The problem is that if you select people cautiously, you miss out on hiring people significantly more competent than you. The people who are much higher competence will behave in ways you don't recognise as more competent. If you were able to tell what right things to do are, you would just do those things and be at their level. Innovation on the frontier is anti-inductive.

If good research is heavy-tailed & in a positive selection-regime, then cautiousness actively selects against features with the highest expected value.
 — helplessly wasting time on the forum


finding ppl who are truly on the right side of this graph is hard bc it's easy to mis-see large divergence as craziness. lesson: only infer ppl's competence by the process they use, ~never by their object-level opinions. u can ~only learn from ppl who diverge from u.
 — some bird

V. Confusion implies VoI, not stupidity

look for epistemic caves wherefrom survivors return confused or "obviously misguided".
 — ravens can in fact talk btw

  1. ^

    Here assuming that investing credence in the mistaken belief increased your sensitivity to finding its counterargument. For people who are still at a level where credence begets credence, this could be bad advice.

    VI. Epistemic surface area / epistemic net / wind-wane models / some better metaphor

    Every model you have internalised as truly part of you—however true or false—increases your ability to notice when evidence supports or conflicts with it. As long as you place your flag somewhere to begin with, the winds of evidence will start pushing it in the right direction. If your wariness re believing something verifiably false prevents you from making an epistemic income, consider what you're really optimising for. Beliefs pay rent in anticipated experiences, regardless of whether they are correct in the end.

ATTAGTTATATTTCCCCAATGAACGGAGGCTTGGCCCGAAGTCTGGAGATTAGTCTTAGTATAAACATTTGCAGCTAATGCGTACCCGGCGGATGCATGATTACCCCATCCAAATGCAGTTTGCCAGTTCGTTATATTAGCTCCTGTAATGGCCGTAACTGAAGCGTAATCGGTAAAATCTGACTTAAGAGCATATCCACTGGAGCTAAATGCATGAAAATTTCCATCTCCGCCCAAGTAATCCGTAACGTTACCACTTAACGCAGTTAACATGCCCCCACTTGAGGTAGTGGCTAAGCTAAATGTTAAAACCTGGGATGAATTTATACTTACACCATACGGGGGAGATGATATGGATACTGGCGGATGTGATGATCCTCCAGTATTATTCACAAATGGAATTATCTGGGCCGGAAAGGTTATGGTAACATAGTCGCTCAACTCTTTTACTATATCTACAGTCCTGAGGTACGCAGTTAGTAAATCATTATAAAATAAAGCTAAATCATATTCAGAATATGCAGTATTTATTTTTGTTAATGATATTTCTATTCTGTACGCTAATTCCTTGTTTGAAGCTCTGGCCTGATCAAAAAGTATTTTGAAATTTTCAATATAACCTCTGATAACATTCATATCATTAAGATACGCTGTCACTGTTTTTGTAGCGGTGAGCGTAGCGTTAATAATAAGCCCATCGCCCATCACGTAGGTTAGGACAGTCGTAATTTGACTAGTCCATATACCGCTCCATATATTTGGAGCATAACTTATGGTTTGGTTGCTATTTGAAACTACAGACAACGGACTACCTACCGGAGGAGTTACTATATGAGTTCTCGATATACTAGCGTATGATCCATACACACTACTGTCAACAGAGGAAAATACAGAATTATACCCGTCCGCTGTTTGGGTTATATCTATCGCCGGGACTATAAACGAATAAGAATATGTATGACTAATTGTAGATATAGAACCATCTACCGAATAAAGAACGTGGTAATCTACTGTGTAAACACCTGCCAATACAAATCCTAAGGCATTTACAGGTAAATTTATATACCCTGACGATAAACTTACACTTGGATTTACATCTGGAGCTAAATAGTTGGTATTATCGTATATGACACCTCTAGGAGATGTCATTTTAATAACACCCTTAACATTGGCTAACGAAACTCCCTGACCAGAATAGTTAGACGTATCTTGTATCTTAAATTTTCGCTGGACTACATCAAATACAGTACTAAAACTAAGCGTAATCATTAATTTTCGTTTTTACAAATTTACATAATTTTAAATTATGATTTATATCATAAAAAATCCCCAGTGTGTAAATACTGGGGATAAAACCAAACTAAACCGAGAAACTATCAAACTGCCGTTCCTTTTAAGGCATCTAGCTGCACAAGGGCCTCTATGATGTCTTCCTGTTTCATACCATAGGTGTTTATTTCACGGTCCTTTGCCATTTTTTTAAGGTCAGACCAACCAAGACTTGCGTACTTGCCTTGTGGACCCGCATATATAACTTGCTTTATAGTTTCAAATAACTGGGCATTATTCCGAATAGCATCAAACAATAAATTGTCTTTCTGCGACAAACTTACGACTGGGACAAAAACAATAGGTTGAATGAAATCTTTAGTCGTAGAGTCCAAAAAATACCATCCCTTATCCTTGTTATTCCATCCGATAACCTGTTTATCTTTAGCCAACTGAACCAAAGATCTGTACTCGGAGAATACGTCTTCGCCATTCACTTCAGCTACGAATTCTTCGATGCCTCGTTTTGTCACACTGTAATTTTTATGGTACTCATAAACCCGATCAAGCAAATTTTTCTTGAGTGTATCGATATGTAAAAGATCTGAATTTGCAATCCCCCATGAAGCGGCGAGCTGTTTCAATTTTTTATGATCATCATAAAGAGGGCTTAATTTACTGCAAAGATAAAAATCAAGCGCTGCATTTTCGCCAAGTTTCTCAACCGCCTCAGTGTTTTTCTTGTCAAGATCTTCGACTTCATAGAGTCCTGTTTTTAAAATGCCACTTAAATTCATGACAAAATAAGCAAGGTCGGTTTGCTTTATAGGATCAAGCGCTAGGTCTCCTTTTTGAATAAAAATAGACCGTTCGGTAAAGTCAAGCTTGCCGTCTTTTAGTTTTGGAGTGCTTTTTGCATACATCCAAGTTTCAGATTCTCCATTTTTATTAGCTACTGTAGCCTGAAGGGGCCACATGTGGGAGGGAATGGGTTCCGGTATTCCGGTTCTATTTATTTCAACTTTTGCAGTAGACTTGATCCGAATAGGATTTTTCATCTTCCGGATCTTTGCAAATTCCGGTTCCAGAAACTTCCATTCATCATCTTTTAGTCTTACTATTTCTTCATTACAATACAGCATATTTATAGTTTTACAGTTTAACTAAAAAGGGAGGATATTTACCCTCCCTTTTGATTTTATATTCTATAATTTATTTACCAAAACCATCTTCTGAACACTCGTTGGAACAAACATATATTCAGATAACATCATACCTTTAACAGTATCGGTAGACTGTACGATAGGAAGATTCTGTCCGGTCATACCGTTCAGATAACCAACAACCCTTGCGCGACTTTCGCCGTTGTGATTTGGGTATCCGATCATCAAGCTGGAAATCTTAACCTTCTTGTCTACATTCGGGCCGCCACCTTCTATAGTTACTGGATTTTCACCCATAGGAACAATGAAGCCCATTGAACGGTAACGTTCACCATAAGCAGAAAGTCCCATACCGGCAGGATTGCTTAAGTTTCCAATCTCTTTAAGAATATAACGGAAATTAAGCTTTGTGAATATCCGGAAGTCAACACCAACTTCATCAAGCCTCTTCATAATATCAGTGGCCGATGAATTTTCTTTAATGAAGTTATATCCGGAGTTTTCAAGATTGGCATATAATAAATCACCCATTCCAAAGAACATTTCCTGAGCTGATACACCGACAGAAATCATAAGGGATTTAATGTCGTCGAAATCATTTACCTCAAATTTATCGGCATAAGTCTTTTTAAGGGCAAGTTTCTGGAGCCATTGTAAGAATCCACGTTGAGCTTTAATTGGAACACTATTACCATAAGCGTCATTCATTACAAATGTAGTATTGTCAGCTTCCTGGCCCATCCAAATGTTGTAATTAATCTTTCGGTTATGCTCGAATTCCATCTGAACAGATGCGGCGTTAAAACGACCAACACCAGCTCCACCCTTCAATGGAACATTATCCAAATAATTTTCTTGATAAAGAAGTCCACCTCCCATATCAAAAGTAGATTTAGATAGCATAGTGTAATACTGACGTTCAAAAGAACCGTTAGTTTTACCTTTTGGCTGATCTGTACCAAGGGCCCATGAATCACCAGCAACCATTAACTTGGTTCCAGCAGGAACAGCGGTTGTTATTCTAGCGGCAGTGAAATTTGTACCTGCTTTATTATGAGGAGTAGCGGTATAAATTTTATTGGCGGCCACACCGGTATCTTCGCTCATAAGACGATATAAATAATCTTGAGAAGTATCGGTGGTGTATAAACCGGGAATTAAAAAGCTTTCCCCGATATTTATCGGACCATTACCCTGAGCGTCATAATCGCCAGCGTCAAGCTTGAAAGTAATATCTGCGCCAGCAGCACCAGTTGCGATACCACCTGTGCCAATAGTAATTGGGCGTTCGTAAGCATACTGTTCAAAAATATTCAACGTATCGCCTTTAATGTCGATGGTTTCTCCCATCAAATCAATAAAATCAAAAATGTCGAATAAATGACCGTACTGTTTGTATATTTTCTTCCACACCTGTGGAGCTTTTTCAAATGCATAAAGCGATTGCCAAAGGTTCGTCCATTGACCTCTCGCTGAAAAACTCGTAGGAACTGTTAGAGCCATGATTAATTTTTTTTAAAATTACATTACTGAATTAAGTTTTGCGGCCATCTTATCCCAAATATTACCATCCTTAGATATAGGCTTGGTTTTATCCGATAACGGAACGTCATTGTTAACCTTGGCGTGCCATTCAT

Answer by MirSep 16, 202320

i googled it just now bc i wanted to find a wikipedia article i read ~9 years ago mentioning "deconcentration of attention", and this LW post came up. odd.

anyway, i first found mention of it via a blue-link on the page for Ithkuil. they've since changed smth, but this snippet remains:

After a mention of Ithkuil in the Russian magazine Computerra, several speakers of Russian contacted Quijada and expressed enthusiasm to learn Ithkuil for its application to psychonetics—

deconcentration of attention

i wanted to look it up bc it relates to smth i tweeted abt yesterday:

unique how the pattern is only visible when you don't look at it. i wonder what other kind of stuff is like that. like, maybe a life-problem that's only visible to intuition, and if you try to zoom in to rationally understand it, you find there's no problem after all?



i notice that relaxing my attention sometimes works when eg i'm trying to recall smth at the limit of my memory (or when it's stuck on my tongue). sorta like broadening my attentional field to connect widely distributed patterns. another frame on it is that it enables anabranching trains of thought. (ht TsviBT for the word & concept)

An anabranch is a section of a river or stream that diverts from the main channel or stem of the watercourse and rejoins the main stem downstream.

here's my model for why it works:

(update: i no longer endorse this model; i think the whole framework of serial loops is bad, and think everything can be explained without it. still, there are parts of the below explanation that don't depend on it.)